Av. Don Pedro de Mendoza 1929 - CABA
Magy Ganiko inspires himself in the blue world of the French painter, Yves Klein to choreograph ZonaZero. Klein is strongly related to Japanese culture: Judo expert, he visited Hiroshima and discovered how the atomic bomb flash had printed objects and human bodies on walls, stairs, and the pavement. As a consequence of this trip, the artist creates an anthropometry entitled Hiroshima.
Ginko, whose father was a hibakusha (Japanese word for the surviving victims of nuclear radiation), defines his own work as “turmoil” rather than as a formal staged piece or performance. To cause turmoil, to sink, to go adrift, to go down, to be in a state of uncertainty in the middle of a storm: as a ship that is uncontrolled at the mercy of storms. The limit of turmoil is where everything that is superficial disappears, where the essential becomes a life-and-death haiku. Devastation as “point zero” to arise as a phoenix from the ashes of horror.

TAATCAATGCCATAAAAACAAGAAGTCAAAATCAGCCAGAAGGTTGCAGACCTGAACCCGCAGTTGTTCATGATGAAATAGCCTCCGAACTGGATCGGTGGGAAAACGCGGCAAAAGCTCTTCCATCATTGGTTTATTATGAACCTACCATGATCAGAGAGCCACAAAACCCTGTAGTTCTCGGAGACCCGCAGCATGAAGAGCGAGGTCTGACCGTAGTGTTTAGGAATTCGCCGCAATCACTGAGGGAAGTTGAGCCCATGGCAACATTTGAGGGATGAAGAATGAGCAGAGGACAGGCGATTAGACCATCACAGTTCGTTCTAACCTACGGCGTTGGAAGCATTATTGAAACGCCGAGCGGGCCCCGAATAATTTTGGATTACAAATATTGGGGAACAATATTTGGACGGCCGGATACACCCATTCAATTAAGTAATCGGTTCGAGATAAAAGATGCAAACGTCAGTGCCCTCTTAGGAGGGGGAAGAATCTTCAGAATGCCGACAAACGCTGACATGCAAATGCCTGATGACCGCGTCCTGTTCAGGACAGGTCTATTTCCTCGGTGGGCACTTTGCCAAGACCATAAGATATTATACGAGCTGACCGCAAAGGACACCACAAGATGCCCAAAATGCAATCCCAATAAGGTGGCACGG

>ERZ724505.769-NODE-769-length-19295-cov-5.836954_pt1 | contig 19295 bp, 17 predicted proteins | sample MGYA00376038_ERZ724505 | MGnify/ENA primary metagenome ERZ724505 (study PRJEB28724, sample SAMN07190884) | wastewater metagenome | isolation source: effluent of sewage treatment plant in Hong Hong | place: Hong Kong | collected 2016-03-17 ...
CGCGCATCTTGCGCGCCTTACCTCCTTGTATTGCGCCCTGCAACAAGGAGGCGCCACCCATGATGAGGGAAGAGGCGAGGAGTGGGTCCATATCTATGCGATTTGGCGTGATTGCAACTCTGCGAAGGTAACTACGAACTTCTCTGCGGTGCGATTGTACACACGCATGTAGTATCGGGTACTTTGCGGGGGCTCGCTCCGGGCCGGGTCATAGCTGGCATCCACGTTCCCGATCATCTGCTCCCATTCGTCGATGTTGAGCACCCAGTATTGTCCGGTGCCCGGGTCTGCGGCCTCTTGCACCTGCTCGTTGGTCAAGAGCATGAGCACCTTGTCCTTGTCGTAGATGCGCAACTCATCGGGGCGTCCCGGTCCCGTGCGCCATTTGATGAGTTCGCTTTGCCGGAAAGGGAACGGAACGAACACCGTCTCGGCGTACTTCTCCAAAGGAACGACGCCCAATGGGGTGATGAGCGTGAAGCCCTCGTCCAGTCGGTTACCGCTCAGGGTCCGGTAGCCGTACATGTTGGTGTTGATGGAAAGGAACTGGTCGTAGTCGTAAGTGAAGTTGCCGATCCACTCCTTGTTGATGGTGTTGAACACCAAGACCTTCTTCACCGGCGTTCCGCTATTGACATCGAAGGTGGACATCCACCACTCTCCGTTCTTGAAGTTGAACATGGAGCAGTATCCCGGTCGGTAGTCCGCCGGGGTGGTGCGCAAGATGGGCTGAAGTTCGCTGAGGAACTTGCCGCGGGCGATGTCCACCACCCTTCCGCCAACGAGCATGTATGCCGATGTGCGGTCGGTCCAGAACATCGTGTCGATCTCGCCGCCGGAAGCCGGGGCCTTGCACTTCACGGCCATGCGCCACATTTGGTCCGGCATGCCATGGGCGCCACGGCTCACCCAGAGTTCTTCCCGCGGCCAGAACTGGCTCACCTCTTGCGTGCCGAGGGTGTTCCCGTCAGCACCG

In his search to achieve the immaterialization of art, Klein finds that the exchange of gold for an immaterial sensitivity area was the most realistic form of art, and also of the art of tomorrow. For Ganiko, ZonaZero is an area of alchemical transparency where the body exchanges darkness for light through dance.